Thirty-five years after its initial publication, Harold Cruse's "The Crisis of the Negro Intellectual," remains a foundational work in Afro-American Studies and American Cultural Studies. Published during a highly contentious moment in Afro-American political life, "The Crisis of the Negro Intellectual" was one of the very few texts that treated Afro-American intellectuals as intellectually significant. The essays contained in Harold Cruse's "The Crisis of the Negro Intellectual Reconsidered" are collectively a testimony to the continuing significance of this polemical call to arms for black intellectuals. Each scholar featured in this book has chosen to discuss specific arguments made by Cruse. While some have utilized Cruse's arguments to launch broader discussions of various issues pertaining to Afro-American intellectuals, and others have contributed discussions on intellectual issues completely ignored by Cruse, all hope to pay homage to a thinker worthy of continual reconsideration.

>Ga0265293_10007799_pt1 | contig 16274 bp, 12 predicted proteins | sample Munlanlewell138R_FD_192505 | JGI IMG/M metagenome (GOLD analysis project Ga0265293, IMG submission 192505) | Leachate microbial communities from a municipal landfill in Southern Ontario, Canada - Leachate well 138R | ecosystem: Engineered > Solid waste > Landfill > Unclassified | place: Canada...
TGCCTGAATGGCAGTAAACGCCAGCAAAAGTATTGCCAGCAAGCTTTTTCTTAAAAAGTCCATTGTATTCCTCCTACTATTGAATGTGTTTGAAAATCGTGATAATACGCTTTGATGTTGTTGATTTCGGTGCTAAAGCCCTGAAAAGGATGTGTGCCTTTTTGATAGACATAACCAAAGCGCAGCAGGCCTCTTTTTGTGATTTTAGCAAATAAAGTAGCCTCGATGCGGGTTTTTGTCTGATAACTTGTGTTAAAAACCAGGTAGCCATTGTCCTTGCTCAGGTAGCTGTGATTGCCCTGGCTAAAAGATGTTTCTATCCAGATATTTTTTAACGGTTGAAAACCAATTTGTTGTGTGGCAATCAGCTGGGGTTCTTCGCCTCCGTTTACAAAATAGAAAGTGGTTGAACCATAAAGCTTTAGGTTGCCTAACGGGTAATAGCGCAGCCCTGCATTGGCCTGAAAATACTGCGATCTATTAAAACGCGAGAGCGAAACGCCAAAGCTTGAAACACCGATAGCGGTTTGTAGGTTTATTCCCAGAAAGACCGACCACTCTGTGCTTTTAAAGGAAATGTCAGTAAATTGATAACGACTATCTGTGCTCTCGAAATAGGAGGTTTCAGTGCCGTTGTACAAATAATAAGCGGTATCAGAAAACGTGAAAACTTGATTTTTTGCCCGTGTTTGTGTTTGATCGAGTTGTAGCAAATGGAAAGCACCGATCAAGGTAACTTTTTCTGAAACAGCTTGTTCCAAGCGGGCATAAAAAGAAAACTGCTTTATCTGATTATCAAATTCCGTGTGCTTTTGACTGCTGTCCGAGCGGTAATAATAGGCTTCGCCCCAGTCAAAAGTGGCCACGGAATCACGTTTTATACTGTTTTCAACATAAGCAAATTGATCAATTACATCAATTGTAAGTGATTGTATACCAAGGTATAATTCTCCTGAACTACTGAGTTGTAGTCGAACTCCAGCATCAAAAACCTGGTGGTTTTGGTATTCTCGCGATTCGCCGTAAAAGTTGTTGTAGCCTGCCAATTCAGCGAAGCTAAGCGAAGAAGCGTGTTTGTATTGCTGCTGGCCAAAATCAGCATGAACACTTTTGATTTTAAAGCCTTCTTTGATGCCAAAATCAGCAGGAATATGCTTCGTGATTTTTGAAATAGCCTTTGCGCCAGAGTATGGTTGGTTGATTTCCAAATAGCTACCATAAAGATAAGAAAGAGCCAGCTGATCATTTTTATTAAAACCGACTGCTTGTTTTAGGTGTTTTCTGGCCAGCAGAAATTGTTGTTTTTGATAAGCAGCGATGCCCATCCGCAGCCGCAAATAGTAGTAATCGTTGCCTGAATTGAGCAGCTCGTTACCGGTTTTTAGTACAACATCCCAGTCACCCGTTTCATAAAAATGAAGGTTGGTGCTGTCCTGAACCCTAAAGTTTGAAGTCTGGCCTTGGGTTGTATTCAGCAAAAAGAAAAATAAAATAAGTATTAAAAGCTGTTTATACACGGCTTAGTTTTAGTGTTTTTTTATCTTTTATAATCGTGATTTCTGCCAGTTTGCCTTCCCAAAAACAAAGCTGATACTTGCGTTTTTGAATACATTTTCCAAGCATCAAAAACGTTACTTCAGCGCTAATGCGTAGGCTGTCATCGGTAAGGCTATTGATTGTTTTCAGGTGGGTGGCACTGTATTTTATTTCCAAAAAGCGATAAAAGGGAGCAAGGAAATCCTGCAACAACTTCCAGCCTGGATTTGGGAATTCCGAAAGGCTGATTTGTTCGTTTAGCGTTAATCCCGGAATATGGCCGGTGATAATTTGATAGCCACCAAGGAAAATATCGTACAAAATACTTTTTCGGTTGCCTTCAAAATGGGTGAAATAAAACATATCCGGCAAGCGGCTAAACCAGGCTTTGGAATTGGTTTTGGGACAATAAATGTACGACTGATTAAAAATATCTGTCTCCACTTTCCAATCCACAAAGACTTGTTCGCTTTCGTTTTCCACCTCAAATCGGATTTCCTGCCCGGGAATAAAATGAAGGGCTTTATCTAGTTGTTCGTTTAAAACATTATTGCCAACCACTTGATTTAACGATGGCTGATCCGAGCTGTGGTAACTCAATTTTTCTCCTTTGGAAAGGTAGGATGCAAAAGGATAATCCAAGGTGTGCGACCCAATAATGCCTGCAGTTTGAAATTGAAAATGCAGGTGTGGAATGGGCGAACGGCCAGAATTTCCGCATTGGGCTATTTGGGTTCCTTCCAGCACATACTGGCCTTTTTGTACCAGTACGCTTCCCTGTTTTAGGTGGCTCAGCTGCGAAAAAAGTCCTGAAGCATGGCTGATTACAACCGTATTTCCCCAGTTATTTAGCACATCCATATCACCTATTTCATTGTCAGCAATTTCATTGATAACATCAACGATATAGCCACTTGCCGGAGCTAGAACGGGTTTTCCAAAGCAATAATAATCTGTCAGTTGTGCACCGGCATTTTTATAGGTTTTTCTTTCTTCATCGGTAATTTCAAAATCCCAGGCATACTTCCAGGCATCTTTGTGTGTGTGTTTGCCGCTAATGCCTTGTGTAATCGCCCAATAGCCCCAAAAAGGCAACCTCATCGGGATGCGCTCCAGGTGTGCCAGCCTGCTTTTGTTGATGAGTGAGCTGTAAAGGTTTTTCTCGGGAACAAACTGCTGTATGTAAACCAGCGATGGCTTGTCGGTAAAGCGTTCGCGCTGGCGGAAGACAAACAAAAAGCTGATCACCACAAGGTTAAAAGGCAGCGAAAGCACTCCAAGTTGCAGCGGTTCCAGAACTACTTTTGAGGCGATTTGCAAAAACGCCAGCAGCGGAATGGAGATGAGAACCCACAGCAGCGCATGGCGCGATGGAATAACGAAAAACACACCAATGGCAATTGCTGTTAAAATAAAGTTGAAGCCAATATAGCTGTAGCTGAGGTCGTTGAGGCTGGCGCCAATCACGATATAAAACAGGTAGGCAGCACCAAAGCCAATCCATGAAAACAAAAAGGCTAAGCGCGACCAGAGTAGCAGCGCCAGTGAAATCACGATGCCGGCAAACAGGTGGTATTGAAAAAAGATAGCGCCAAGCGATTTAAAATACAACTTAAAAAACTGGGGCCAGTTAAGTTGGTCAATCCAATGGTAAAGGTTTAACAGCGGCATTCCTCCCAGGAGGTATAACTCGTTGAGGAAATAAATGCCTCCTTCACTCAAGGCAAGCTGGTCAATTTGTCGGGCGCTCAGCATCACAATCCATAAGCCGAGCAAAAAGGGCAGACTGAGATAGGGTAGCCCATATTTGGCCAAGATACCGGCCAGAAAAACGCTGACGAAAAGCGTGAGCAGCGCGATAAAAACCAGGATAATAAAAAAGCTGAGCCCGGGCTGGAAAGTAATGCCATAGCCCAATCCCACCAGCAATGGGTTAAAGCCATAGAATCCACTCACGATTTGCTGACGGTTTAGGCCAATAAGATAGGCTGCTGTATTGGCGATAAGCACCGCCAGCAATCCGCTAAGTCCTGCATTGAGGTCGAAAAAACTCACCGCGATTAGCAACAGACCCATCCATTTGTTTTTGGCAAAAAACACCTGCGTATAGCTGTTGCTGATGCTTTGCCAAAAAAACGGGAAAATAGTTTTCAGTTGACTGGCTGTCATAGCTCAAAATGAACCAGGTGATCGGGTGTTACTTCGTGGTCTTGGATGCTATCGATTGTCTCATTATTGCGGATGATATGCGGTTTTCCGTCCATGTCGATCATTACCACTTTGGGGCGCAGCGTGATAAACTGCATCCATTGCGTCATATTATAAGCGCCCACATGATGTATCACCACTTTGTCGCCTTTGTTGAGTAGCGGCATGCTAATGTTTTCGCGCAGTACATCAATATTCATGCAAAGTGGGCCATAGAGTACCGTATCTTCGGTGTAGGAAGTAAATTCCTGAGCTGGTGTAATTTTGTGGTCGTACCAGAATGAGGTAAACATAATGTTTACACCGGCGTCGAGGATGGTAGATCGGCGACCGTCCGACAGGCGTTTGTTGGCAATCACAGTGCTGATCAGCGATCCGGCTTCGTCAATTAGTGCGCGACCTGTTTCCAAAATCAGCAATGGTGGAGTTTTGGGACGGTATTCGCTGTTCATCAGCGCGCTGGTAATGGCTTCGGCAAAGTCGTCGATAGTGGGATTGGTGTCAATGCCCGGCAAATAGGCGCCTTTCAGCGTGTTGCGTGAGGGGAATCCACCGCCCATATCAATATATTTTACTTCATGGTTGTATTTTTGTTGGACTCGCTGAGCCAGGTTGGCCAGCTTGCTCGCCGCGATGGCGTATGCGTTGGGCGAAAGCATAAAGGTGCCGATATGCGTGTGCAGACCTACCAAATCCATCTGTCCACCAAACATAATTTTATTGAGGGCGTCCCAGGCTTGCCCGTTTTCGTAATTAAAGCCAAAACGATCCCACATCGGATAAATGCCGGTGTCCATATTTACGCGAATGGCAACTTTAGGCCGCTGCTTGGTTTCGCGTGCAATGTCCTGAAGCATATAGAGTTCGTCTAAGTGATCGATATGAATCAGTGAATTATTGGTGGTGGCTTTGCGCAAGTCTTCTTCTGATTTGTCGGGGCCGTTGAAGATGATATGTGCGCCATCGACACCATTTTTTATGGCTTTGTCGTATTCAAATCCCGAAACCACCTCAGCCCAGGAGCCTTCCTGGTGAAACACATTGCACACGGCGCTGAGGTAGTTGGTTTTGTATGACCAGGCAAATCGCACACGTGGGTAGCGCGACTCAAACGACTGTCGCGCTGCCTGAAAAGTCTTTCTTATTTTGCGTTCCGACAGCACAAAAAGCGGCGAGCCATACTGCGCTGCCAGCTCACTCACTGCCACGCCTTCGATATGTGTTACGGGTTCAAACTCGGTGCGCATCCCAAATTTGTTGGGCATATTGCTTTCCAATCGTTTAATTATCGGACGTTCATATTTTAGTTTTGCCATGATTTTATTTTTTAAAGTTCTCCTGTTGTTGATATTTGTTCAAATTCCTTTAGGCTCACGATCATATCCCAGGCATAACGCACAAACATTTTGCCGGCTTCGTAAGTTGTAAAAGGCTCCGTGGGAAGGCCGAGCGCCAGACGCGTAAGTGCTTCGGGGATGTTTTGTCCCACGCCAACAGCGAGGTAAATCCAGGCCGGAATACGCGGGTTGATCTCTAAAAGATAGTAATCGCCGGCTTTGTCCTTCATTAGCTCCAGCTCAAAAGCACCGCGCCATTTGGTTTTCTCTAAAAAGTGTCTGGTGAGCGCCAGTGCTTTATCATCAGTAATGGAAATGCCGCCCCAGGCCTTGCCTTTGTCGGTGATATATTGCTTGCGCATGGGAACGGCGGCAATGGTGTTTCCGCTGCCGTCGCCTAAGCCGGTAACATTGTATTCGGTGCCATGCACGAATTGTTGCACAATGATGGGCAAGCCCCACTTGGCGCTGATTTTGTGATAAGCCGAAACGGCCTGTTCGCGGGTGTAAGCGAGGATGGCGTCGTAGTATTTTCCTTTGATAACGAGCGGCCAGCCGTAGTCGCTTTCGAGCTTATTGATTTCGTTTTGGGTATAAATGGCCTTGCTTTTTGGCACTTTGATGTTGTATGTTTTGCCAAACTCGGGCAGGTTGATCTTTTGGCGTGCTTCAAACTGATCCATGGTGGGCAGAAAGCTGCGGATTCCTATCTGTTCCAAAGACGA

Introduction. Overview of the Cruse project. 1. More than just a politician: Notes on the life and times of Harold Cruse Van Gosse 2. Anatomy of Black intellectuals and nationalism Martin Kilson 3. Negro exceptionalism: The antinomies of Harold Cruse Nikhil Pal Singh Cruse as cultural critic. 4. Harold Cruse's worst nightmare: Rethinking Porgy and Bess Jeffrey Melnick 5. The Afro-American musician as intellectual James C. Hall Blacks, Jews and Communists. 6. Harold Cruse on Blacks and Jews Cheryl Greenberg 7. Narrating nationalisms: Black Marxism and Jewish Communists through the eyes of Harold Cruse Alan Wald 8. The crisis of Blacks and Communism Earl Ofari Hutchinson Cruse as cold warrior. 9. The Cold War seduction of Harold Cruse Penny M. Von Eschen 10. The crisis of historical memory: Harold Cruse, Julian Mayfield and African-American expatriates in Nkrumah's Ghana, 1957-1966 Kevin Gaines The problematic status of female intellectuals 11. Religious Intellectuals, social change and women's bodies Traci C. West 12. Where are the Black female intellectuals? Beverly Guy-Sheftall Cruse and Black nationalism. 13. Harold Cruse and Afrocentric theory Molefi Asante 14. Harold Cruse, Black nationalism and the Black Power Movement Peniel E. Joseph Cruse as political thinker. 15. Home to Harlem: Black American identity and Cruse's quest for community Fred Montas, Jr. 16. Cruse's dismissal of Afro-American liberalism Jerry G. Watts Conclusion. Thirteen theses nailed to the door of Cruse.